Things to Do in Morioka…When You’re (NOT) Dead…From Snowboarding

I’m posting from the road en route to Chicago O’Hare where I will be hitching an overnight flight to Taipei and then on to Tokyo. With my ass parked at a Starbucks here in frigid downtown Chi Town I had a chance to catch up with my good friend and co-worker Sara Simon.

Sara has been my Sensei for over a year now for all things Nihon. She’s schooled me in the language, the food, the beautiful people, and most importantly the infamous Yōkai….yes Yōkai. Trust me she’s a veritable scholar.

大阪歴史博物館の特別展「幽霊・妖怪画大全集」で展示された歌川国芳の浮世絵「相馬の古内裏」Sara (also known as “dinner-plate”) is also largely to blame for planting the seed of this crazy idea–my jaunting halfway around the globe to frolic in fields of endless Japanese powder. I had the will. She has shown me the way. And let it be known that if I go missing down some volcanic steam vent high in the Japanese Alps…you guessed it…its Sara’s fault (she winces).

I wanted to chat with Sara because the centerpiece of my two week trip finds me in Morioka–home base for my first round of back-country snowboarding. Morioka is special to Sara. She has spent some significant time there and has all sorts of great advice for making the most out of my own time there. Really appreciate her taking the time to chat with me on the fly like this! Ikimashou!

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Image courtesy Sara Simon

Matt: I want to hear all about Morioka but can you first just say a little bit about what drew you to Japan in the first place? Where all have you been?

Sara (): I always struggle to identify what originally led me to Japan. I think largely because there was no life-changing moment or long-held desire, Japan just started to interest me and I was seeking a new viewpoint. Japan is unique in that while it is heavily influenced by American culture now, for a long time they were not. So I think the draw was to experience a culture that had a different way of thinking, building and writing that had not been so colonized by the U.S. that it challenged my way of thinking and viewing the world.

As to where I have been in Japan: Sapporo, Otaru, Okinawa, Kagoshima, Sendai, Miyagi, Tokyo, Yokohama, Nagoya, Minamchita , Kyoto, Kobe, Himeji, Osaka, Shiga, Nara, Yakushima, Hachinohe, Kuji, Hatchimantai, Ofunato, and Kamaishi.

Matt: Wow! So how did you end up in Morioka and what did you spend your time doing? When were you there last?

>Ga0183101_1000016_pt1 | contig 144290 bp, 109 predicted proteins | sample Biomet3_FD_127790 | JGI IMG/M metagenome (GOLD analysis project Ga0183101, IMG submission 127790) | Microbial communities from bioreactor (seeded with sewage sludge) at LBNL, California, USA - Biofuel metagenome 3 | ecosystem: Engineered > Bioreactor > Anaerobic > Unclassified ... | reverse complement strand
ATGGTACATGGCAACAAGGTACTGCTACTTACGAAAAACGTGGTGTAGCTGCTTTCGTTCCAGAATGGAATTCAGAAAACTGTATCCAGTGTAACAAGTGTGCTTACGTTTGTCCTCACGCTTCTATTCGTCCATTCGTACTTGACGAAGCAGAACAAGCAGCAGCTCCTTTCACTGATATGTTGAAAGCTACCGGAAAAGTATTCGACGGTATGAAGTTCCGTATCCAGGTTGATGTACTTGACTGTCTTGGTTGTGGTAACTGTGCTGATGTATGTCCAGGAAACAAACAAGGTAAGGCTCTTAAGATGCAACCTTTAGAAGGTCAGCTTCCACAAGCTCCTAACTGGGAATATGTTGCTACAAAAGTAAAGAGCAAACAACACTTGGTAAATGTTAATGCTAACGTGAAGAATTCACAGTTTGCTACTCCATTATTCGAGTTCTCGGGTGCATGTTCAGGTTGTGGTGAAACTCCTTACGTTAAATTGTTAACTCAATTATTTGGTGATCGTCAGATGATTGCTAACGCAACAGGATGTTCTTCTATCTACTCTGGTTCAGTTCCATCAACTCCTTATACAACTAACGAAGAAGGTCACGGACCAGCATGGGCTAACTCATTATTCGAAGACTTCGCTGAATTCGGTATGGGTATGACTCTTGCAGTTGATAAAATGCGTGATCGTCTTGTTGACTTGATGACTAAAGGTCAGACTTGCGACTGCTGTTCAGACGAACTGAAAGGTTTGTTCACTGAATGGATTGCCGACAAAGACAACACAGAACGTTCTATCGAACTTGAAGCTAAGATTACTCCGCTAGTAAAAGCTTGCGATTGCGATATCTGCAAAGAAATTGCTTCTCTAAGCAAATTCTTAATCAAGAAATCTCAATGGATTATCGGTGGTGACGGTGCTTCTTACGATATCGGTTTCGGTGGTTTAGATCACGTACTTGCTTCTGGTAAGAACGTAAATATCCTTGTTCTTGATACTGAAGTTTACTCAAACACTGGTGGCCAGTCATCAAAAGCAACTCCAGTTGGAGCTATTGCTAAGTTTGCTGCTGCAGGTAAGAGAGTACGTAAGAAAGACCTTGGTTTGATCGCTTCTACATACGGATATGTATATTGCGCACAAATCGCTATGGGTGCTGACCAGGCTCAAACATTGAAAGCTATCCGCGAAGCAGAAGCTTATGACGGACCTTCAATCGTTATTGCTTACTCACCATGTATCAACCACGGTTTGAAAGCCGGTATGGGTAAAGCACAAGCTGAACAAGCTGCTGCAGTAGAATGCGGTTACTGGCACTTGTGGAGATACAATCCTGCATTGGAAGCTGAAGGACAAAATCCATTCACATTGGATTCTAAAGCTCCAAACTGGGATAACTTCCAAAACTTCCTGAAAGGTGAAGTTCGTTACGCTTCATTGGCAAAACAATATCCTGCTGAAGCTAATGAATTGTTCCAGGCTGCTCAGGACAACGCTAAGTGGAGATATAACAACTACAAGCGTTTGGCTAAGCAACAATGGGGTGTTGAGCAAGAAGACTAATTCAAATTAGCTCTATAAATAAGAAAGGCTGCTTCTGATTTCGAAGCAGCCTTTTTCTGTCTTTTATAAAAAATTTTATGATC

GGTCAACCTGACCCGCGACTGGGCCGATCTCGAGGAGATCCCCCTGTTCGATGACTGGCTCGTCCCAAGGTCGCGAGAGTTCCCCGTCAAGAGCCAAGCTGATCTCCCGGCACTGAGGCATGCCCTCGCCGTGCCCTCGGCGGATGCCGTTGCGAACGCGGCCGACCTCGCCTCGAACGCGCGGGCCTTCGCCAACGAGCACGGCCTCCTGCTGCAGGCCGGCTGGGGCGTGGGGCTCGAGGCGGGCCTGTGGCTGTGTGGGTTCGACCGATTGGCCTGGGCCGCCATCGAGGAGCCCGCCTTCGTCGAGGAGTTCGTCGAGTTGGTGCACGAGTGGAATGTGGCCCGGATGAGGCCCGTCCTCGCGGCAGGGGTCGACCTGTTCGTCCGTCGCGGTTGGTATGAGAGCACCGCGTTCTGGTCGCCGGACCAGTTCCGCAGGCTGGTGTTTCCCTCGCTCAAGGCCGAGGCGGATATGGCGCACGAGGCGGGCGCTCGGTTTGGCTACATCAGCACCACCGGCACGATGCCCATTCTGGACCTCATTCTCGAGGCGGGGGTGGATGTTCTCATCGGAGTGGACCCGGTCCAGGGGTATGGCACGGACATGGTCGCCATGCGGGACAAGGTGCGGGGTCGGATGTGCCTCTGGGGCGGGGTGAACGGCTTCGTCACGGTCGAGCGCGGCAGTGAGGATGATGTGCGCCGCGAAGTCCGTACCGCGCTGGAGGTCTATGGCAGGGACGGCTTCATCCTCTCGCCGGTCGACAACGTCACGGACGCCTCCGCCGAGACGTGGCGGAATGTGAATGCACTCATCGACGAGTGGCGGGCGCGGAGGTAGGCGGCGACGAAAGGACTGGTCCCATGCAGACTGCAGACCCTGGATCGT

Sara (): I applied to teach via a company specializing in ALTs (Assistant Language Teachers). I thought I would have a better chance of being accepted if I put no limitations on my placement preferences. So they assigned me to the city of Morioka. I always felt like I got a really lucky break with that. It is a wonderful city and second home. During the week, I planned lessons and worked at two schools; an all-girls school and agricultural school. On the weekends, I traveled to visit friends and see more of Japan. I was last there in 2009. I want to go back to see the city and how it has changed but I am also very anxious with all the changes after the tsunami (March 2011).

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Image Courtesy Sara Simon

Matt: Yeah that is 10 years now–lots of changes I’m sure. You have said to me that I should make an effort to get to know Japan through it’s food. No complaints here! Pretty much every region and city has something unique to offer. So, what should I be going after in Morioka?

Sara (): Morioka is known for its noodles–so Jajamen is a must. It is thick noodles with a garlic and cucumber mix. Once you finish, there can be a second part to the meal for a dollar more, the chef will add some hot noodle broth to your bowl and crack an egg into it. You mix it all together and have a warm soup. Morika also has Reimen and Wanko Soba which can be fun outings too if you like cool summer noodles, and noodle eating contests respectively. But Jajamen was my primary experience and is Morioka to me. Also the ice cream and farm products are great in Morioka. Since the north has more farm land and dairy, it is one of the few places you really see rich dairy products pushed.